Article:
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Title: Embryological Remnants of the Thyroid Gland and their Significance in Thyroidectomy
Authors: Fernando, R.
Rajapaksha, A.
Ranasinghe, N.
Gunawardhana, D.
Keywords: Thyroidectomy
Issue Date: 2014
Publisher: Jaypee Journals
Citation: World Journal of Endocrine Surgery. 2014; 6(3): 110-112
Abstract: Embryological Remnants of the Thyroid and Their Significance in Thyroidectomy Prof Ranil Fernando The Thyroid gland develops from the floor of the primitive pharynx & parts of the ultimobranchial body and descends into the anterior triangles of the neck. It is functional around the 7th week of gestation. There are anomalies associated with the embryological development which give rise to recognizable clinical disease in patients. The Thyroid gland may be absent, fail to descend, remnants of descent left in the neck or the thyroid gland may descend too far. All these are well recognized clinical entities. In addition, there are three (3) significant embryological components which are well recognized and need to be identified and removed during Thyroidectomy. These are the Pyramidal lobe, Tubercle of Zuckerkandl, and the Thyrothymic remnants. It is important to carefully dissect and identify these embryological remnants not only to prevent recurrence, but also because these are in close proximity to important structures such as the recurrent laryngeal Nerve and parathyroid gland and they assist the surgeon in identifying these important anatomical structure that need preservation. Recurrent goitres are mainly due to the embryological remnants left behind especially in the subtotal thyroidectomy era. These recurrences can isolated or occur in combination. Commonly recurrence from all three remnants is found. In our experience the Pyramidal lobe recurrences and tubercle of Zuckerkandl are found in about 50- 60% of the patients and the Thyrothymic remnants are found in about 30- 40 % of the patients Surgery for recurrent disease is fraught with danger and a sound knowledge of embryological remnants will enable an experienced surgeon to undertake redo thyroid surgery safely.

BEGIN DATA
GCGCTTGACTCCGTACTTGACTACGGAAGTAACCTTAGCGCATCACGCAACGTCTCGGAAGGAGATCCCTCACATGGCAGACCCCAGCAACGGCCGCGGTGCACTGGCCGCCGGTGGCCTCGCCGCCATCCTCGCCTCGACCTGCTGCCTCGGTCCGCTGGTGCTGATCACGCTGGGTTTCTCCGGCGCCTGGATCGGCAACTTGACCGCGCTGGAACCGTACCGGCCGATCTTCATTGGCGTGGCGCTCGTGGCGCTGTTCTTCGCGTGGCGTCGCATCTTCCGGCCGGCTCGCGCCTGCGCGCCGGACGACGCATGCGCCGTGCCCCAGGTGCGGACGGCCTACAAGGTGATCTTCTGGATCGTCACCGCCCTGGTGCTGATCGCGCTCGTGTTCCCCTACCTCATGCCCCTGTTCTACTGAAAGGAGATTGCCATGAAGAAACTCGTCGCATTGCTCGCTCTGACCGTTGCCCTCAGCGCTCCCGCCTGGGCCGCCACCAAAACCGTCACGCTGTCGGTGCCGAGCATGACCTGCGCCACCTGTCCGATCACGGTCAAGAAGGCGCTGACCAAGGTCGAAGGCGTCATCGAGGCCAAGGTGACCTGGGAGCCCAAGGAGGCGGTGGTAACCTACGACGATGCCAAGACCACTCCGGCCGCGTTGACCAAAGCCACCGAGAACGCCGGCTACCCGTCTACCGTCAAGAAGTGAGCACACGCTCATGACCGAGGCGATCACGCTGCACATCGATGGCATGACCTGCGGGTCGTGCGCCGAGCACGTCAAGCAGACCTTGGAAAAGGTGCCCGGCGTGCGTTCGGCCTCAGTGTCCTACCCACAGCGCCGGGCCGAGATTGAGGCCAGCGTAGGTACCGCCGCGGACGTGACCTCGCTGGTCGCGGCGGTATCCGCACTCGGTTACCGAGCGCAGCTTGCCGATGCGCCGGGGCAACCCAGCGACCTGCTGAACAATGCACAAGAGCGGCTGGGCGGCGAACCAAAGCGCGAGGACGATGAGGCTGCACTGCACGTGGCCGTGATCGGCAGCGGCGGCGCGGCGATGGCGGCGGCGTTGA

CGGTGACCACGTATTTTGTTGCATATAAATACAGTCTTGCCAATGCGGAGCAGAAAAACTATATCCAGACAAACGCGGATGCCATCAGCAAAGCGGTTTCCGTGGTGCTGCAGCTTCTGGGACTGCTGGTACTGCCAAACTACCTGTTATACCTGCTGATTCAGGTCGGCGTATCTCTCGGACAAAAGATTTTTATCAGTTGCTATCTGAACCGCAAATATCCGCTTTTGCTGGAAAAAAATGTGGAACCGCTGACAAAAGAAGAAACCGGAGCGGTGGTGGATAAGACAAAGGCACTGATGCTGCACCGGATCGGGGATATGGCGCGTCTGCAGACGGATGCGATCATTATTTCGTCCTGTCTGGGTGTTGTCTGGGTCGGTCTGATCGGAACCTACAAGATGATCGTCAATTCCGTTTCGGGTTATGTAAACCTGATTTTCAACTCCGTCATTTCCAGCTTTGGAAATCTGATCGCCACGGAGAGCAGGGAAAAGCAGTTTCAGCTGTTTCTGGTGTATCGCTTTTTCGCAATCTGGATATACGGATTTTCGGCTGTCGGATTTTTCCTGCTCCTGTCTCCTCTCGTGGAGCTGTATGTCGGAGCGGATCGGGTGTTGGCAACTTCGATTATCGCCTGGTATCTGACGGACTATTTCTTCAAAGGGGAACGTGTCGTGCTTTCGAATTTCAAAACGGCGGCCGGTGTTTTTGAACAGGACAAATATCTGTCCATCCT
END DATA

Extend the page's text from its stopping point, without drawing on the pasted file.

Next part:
ISSN: 0975-5039
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